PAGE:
Voters in nine states will weigh in on a plethora of healthcare policy questions when they go to the polls Nov. 7.
Five states--Arizona, Arkansas, Nevada, Oklahoma and Oregon--will decide on proposals for spending the billions of dollars their states expect to receive from the national tobacco settlement, to be doled out during the next 25 years. In Arizona and Oregon, voters will choose between competing ballot initiatives on that topic.
Measures to expand treatment options for patients are on the ballot in three states. Colorado and Nevada will consider whether to approve the medical use of marijuana. In Maine, voters will decide whether to follow Oregon as the second state to allow physician-assisted suicide.
Healthcare providers in Colorado and Massachusetts are fighting ballot initiatives to cut taxes, which providers believe will threaten future healthcare funding, particularly for low-income residents.
Finally, ambitious healthcare reform hasn't dropped off the political radar screen. In Massachusetts, voters will weigh in on a proposal backed by a small coalition of physicians and consumer advocates that would require the state to implement universal healthcare coverage by July 2002. It would also limit HMO profits, guarantee patients the right to choose a physician and prohibit financial inducements to limit care.
Dueling initiatives would determine how the state will spend its $113 million per year from the tobacco settlement. Proposition 204 would use the funds to expand coverage of the state's Medicaid managed-care program, the Arizona Health Care Cost Containment System. Alternatively, Proposition 200 would target proceeds to fund hospice care, preventive care, prenatal care, the State Children's Health Insurance Program and a new mental health hospital. The Arizona Hospital and Healthcare Association supports Proposition 200, saying that its coverage is more wide-ranging and fiscally prudent.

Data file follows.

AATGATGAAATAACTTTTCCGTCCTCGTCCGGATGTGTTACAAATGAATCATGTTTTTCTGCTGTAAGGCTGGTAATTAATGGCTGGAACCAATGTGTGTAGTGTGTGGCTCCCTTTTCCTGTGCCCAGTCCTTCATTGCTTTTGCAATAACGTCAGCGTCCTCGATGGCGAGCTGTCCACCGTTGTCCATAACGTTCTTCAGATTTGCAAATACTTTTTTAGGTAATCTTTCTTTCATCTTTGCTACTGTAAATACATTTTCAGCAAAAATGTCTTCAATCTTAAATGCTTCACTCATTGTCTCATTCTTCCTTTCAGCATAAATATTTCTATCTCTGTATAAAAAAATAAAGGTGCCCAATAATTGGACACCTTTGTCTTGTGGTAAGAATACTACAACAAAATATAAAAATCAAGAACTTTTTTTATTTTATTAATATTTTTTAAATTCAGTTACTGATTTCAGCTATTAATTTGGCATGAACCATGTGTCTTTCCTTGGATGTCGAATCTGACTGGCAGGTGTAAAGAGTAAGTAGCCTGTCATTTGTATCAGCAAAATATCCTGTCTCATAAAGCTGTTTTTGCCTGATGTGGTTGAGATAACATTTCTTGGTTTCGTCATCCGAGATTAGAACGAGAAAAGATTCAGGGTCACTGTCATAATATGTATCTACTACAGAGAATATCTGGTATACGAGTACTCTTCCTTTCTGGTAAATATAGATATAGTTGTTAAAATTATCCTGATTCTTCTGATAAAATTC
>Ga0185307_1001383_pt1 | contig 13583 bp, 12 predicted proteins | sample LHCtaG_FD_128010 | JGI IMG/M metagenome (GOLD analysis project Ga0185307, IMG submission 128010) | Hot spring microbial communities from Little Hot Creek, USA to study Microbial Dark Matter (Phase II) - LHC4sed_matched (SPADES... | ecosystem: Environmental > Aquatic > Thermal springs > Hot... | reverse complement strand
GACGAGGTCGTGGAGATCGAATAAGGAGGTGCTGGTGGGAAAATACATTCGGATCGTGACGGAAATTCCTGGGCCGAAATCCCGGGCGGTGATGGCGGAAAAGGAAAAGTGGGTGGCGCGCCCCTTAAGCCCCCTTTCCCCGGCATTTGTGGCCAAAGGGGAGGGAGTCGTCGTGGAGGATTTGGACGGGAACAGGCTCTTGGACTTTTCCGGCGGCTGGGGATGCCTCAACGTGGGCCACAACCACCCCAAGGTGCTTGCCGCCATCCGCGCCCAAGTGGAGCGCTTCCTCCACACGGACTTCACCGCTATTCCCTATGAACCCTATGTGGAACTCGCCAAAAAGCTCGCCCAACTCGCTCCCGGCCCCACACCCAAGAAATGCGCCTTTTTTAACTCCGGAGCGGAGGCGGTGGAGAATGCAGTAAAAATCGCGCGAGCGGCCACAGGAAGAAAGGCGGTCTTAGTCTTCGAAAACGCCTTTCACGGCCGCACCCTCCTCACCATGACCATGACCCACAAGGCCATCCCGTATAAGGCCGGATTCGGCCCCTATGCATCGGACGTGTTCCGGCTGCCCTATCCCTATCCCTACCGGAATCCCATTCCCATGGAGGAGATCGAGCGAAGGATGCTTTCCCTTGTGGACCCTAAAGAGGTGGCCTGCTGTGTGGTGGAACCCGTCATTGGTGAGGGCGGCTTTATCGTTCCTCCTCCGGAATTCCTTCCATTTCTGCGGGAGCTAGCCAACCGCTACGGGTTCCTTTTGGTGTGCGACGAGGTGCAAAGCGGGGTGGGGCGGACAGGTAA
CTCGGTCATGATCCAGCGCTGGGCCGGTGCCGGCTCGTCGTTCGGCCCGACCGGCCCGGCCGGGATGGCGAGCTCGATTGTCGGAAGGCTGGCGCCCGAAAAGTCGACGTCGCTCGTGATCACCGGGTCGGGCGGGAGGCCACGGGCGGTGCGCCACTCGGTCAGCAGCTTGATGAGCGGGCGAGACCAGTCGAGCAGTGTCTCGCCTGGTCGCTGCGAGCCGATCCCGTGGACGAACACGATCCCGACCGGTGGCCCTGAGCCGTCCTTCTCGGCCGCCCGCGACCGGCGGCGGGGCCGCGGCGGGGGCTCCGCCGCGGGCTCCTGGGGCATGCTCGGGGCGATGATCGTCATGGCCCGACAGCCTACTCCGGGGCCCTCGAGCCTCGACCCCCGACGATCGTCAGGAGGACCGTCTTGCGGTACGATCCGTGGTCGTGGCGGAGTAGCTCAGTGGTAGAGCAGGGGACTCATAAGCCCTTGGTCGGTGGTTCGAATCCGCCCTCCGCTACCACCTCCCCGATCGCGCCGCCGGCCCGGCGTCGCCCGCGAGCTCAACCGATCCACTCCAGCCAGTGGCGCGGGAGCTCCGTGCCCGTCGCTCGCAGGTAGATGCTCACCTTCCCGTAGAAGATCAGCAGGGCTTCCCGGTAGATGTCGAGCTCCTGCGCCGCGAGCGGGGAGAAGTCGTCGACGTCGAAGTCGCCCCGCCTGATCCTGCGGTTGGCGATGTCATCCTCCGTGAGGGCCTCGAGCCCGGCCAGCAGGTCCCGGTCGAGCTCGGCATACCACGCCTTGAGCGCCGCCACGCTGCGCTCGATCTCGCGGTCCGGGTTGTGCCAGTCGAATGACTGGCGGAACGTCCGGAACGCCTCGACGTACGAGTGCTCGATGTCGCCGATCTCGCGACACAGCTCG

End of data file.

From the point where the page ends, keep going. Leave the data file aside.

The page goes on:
Voters will decide whether to earmark $1.6 billion in tobacco settlement proceeds for preventive healthcare and research. The ballot initiative survived a court challenge by a caucus of black legislators, which asserted that it would usurp legislative authority. A coalition of provider groups is supporting the proposal.
The Colorado Health and Hospital Association is opposing three ballot measures that would affect hospitals and health plans in the state.
Amendment 20 would allow patients diagnosed with a serious or chronic illness to register with the state for permission to use marijuana for medical purposes. Patients would be required to get a written statement from a physician. Proponents say the measure would give seriously ill patients another treatment option. The hospital association says marijuana adds nothing to available medicines and that if it is legalized for medical use, it should be prescribed by physicians and dispensed by pharmacists.
Amendment 21 would provide annual $25-per-person cuts in taxes on property, income, utilities and vehicles in perpetuity or until those taxes are eliminated. The Colorado Secretary of State's office estimates that under the plan in 2003 the state government would lose $410 million and local governments would be out $892 million.
Supporters argue that Colorado's taxes are among the highest in the nation and that tax revenue would climb even if the measure is approved.